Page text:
Gofio is a food substance made up of unsifted roasted cereal flour, usually wheat or corn. Gofio originates from the Canary Islands, was created by the first inhabitants, the Guanches, and it is now used to prepare different food and drink recipes.
It has crossed borders to the other side of the Atlantic and is now consumed in most Latin American countries. In Puerto Rico it is made in the same way as in the Canary Islands, but it is considered a typical sweet. In Nicaragua it is a not very solid, rhombus-shaped biscuit, made from roasted, ground corn, sweetened with raw sugar and sometimes includes ginger. In Uruguay it is usually sprinkled on hot milk, eaten off a spoon, or as powder mixed with sugar.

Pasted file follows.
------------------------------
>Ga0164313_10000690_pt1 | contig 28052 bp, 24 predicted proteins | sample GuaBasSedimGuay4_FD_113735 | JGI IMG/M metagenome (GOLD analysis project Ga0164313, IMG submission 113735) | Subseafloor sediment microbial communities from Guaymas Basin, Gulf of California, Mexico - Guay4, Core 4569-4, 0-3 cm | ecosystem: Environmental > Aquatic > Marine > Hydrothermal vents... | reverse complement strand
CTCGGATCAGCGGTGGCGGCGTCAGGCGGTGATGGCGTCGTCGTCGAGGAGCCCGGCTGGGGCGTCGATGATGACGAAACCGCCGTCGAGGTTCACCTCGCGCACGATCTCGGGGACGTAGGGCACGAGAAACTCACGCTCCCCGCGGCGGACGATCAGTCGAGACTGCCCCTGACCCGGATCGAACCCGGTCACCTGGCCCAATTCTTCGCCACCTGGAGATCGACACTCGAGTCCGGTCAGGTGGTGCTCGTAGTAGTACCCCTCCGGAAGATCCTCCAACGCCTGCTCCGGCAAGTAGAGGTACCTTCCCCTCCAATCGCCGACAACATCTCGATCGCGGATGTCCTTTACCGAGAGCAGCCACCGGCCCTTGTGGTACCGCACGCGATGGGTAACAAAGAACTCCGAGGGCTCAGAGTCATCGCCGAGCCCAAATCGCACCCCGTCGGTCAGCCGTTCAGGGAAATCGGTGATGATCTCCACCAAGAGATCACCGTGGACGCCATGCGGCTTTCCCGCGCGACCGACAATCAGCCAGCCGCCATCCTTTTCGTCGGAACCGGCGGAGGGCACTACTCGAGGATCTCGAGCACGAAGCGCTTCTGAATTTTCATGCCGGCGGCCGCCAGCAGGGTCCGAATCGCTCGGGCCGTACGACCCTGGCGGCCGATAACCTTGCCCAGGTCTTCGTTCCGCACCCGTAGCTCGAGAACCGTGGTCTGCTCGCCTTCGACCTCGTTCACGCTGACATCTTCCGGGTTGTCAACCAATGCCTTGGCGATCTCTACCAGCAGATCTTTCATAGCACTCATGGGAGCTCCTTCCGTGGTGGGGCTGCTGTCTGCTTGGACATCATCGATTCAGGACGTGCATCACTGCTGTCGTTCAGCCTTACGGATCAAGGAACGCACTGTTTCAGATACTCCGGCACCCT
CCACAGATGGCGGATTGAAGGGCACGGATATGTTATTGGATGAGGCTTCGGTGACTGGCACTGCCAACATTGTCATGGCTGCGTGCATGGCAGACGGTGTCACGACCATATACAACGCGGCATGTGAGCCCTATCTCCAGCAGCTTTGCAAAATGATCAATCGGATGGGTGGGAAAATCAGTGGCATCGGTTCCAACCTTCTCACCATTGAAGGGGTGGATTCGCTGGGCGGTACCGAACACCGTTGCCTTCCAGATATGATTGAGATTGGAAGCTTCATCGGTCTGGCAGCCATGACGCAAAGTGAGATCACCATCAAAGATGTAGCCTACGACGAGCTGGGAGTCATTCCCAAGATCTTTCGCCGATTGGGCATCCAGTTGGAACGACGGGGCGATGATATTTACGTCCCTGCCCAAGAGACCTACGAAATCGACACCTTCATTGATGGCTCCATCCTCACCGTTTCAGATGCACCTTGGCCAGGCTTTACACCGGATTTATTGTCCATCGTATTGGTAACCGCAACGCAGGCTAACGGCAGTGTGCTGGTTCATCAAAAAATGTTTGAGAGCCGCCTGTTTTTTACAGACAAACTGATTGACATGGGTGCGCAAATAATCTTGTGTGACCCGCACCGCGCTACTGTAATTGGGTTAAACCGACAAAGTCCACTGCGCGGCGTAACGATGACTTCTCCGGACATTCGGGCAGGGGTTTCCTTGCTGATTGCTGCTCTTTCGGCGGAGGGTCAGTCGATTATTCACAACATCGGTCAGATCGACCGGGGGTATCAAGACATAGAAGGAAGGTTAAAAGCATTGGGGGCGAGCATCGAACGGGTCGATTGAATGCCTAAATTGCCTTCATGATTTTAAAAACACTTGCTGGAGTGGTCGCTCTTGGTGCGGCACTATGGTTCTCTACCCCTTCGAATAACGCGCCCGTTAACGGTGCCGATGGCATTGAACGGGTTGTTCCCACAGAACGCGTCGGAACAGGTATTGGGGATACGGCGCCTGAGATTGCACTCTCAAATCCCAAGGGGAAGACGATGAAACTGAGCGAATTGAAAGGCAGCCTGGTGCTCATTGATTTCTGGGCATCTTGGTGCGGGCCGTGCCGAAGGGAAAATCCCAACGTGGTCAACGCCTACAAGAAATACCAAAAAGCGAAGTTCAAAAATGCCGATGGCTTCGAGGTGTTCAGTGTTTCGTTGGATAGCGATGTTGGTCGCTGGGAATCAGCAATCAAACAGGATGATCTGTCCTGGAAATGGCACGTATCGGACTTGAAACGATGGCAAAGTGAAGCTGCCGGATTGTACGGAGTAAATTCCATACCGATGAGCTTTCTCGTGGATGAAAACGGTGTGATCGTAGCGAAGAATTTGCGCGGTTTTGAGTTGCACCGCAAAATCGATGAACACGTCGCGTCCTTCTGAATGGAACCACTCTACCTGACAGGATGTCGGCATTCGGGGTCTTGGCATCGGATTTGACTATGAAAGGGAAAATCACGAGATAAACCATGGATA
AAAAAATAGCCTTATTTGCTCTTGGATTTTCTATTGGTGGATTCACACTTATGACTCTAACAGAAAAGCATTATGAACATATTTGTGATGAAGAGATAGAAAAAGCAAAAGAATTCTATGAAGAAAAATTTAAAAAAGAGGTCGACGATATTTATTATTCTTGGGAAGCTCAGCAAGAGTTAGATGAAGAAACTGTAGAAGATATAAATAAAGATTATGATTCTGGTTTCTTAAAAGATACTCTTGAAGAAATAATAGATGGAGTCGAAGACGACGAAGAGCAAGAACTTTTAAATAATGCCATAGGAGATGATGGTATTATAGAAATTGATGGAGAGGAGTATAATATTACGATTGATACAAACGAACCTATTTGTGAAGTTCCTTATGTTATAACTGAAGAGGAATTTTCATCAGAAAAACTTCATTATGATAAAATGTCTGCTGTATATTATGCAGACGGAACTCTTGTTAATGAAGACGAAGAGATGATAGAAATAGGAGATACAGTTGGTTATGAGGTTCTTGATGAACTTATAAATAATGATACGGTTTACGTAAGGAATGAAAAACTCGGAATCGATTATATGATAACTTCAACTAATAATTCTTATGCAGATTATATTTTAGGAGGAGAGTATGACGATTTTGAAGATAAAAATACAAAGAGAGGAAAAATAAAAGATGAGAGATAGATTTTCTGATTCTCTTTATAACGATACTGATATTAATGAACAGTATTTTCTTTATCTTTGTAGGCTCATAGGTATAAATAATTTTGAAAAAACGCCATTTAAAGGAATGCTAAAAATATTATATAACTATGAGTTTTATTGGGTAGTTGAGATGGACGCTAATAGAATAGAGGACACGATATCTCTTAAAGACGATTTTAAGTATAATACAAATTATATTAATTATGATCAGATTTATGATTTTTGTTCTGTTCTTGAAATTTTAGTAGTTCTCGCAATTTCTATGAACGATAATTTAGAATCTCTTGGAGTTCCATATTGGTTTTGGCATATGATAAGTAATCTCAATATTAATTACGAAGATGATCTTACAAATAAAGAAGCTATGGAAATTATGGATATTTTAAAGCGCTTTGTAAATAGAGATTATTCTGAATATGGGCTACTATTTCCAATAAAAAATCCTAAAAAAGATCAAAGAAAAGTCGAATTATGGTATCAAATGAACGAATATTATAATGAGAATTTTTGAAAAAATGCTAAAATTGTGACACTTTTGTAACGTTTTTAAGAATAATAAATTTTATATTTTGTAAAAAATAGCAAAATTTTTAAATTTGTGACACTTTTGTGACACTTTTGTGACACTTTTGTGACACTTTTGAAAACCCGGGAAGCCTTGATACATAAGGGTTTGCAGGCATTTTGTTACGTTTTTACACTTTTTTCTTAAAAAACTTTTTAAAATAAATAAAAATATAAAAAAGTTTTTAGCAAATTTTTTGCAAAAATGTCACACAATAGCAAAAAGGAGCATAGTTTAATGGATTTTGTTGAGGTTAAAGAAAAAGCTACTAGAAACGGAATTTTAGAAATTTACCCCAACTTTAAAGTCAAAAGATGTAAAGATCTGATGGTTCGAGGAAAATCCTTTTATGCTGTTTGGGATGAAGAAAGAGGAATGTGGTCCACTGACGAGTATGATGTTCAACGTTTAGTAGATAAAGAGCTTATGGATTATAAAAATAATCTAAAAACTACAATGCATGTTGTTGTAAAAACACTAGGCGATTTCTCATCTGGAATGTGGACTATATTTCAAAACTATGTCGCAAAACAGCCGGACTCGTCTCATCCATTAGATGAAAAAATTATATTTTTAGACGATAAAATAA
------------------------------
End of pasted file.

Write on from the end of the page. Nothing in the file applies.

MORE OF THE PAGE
In Chile it is currently only made of wheat and is called toasted flour. It has various culinary uses. In Argentina it is roasted wheat flour, consumed in a similar way. In the province of San Juan, it is called ‘cocho’ and in Mendoza and Patagonia, ‘ñaco’, due to the Chilean influence.
In the Dominican Republic, it is customary to say “gofio fiao” while consuming gofio, while preventing the cereal from scattering. In Puerto Rico it is eaten in wheat or burnt and ground corn powder form, almost always with sugar and wrapped in small paper cones. It is considered a typical sweet.
In Venezuela it is prepared with milk, sweetened with sugar or piloncillo (papier-mâché) and seasoned with cinnamon powder, either served hot (as a hot cornflour drink) or cold. In Colombia it is known as ‘cofio’ and is consumed with sugar as a sweet, in small paper cones. It is usually made of corn or roasted rice and then ground.
R: Valentina Romero